Reasons a Dentist Will Recommend a Root Canal

A root canal is the hollow part of your tooth that contains blood vessels, nerve tissues, and other cells. Therefore, a root canal procedure refers to therapy that focuses on the inside of the tooth. During the procedure, your dentist will extract bacteria, decay, and any infection in the tooth pulp, root, and nerves.

They will also fill empty roots, disinfect the tooth with antibiotics, and seal the treated area to prevent a new infection. The following are three reasons your dentist might recommend a root canal.

Tooth Decay

One of the primary reasons a dentist will perform a root canal procedure is if you have tooth decay. When decay advances, bacteria penetrate the inside of your tooth or pulp. This causes an infection in the bone.

Over time, the infection damages your nerves. However, you may not show any symptoms that indicate you have an infection. Your dentist will have to perform an x-ray to determine the extent of the infection. If left untreated, the abscess or infection can grow and eat the bone in your jaw. The infection can further spread to your whole body. This is why your dentist will either remove your tooth or perform a root canal procedure.

Tooth Discoloration

When your pulp is infected, your tooth may become discolored. This is because trauma to your tooth damages the roots and gives your tooth a grayish-black appearance. Tooth discoloration is often visible in the front teeth.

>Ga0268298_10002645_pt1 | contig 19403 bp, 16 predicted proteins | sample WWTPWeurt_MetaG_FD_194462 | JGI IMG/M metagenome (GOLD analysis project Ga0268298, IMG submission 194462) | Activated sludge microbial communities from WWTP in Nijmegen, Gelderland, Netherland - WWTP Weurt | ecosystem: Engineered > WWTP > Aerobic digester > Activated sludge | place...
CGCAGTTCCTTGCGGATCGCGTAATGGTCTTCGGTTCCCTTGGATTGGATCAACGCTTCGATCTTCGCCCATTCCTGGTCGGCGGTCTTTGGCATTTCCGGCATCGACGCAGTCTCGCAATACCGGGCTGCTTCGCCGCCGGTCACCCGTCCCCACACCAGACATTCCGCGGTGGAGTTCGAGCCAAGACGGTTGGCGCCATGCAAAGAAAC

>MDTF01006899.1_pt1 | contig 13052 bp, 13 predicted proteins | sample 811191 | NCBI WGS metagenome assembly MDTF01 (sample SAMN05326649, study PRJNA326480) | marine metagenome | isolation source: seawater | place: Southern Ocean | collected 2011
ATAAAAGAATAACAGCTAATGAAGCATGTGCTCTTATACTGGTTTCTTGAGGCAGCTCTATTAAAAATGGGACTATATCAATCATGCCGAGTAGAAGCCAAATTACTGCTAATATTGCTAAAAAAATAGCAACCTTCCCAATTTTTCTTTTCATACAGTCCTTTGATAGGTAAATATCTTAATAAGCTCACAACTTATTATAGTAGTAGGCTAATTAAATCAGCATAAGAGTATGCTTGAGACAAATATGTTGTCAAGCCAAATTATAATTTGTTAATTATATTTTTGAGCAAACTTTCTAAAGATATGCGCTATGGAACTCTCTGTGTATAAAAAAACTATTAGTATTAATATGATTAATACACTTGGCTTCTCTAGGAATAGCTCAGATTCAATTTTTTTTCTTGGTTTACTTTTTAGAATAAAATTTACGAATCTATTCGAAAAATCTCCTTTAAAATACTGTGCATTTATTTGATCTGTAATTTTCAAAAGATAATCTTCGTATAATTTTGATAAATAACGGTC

In advanced cases, the pulp can die because there is an insufficient blood supply. Sometimes tooth discoloration is a symptom of pulpitis. Since tooth discoloration may be caused by many other factors, you will need to see a dentist if your tooth starts to change color.

Tooth Sensitivity

Tooth sensitivity can arise when your enamel is damaged or your roots are exposed. Tooth decay is one of the main causes of tooth sensitivity because it forms small holes in your tooth's enamel. Brushing your teeth too hard also wears down your enamel and causes sensitivity. Acid erosion can also cause sensitivity. This occurs when acidic foods, like lemons, erode your enamel, exposing the sensitive dentin layer.

Gum disease also leads to tooth sensitivity because bacteria can accumulate in your gum pockets, destroy healthy tissue, and leave your tooth roots exposed. Apart from tooth discoloration, infection in your pulp can also result in tooth sensitivity. This is because the infection spreads to the nerve tissues. When you notice one or several of your teeth becoming sensitive to hot, cold, or sweet food, you should see a dentist. 

For more information, contact your local dentist.